Author(s): Masahiro Sasaki; Sue DiCicco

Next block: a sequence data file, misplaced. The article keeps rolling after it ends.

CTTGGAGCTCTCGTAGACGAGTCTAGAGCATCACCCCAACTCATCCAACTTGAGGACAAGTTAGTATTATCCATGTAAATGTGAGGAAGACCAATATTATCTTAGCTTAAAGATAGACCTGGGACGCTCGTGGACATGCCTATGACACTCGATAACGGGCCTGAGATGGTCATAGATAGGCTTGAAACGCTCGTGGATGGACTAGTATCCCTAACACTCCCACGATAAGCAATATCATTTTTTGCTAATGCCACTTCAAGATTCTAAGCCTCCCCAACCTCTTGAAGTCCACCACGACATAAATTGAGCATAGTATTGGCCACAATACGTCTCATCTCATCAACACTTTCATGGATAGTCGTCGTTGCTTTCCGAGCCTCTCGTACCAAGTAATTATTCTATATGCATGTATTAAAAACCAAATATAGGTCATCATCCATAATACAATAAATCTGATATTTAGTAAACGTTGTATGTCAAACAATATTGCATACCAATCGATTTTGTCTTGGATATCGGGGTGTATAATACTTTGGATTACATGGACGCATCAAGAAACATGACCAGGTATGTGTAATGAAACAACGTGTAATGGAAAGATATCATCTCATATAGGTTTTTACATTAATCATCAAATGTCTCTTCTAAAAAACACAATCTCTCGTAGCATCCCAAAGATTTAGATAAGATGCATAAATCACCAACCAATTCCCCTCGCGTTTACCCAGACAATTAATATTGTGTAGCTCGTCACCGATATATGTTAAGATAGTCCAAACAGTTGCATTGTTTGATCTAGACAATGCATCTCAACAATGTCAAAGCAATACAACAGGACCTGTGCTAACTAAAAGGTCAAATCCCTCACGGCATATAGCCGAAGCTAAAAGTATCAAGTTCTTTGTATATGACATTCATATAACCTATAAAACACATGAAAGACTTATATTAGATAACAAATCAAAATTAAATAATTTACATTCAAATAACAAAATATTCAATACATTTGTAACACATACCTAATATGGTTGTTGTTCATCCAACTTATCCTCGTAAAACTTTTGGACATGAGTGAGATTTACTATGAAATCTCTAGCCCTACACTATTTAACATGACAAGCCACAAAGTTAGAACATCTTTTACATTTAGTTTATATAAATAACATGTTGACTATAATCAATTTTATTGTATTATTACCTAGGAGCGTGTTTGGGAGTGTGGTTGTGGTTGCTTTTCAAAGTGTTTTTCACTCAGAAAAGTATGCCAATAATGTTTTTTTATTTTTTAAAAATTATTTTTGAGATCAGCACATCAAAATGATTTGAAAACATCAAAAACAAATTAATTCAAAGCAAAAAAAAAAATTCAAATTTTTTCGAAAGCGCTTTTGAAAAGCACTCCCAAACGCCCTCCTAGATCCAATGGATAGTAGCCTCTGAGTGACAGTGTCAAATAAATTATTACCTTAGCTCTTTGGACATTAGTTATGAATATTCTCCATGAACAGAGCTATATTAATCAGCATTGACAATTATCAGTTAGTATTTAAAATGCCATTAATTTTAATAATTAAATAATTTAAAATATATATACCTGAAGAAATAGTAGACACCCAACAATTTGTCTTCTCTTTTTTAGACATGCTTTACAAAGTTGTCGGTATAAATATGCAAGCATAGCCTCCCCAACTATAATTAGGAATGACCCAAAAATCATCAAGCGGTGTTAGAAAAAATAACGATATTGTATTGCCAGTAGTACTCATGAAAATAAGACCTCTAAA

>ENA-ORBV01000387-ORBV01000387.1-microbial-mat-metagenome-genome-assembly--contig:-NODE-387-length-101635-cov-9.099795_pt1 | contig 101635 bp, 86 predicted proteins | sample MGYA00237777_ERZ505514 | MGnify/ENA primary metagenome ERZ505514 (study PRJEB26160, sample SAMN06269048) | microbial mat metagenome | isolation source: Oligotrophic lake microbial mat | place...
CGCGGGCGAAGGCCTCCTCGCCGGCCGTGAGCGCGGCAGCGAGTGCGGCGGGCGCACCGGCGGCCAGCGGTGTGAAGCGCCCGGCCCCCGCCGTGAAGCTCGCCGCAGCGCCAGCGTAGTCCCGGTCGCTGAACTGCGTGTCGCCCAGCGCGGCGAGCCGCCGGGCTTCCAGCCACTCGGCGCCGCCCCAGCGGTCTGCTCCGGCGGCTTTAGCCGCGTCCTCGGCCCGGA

In this book, Sadako's older brother Masahiro tells her true story--how her courage throughout her illness inspired family and friends, and how Sadako became a symbol of all people, especially kids, who suffer from the impact of war. Her life and her death carry a message: we must have a wholehearted desire for peace and be willing to work together to achieve it. Sadako Sasaki was two years old when the atomic bomb was dropped on her city of Hiroshima at the end of World War II. Ten years later, just as life was starting to feel almost normal again, this athletic and enthusiastic girl was fighting a war of a different kind. One of many children affected by the bomb, she had contracted leukemia. Patient and determined, Sadako set herself the task of folding 1000 paper cranes in the hope that her wish to be made well again would be granted. Illustrations by Sue DiCicco, plus personal family photos, give a glimpse into Sadako's life and the horrors of war. Proceeds from this book are shared equally between The Sadako Legacy NPO and The Peace Crane Project.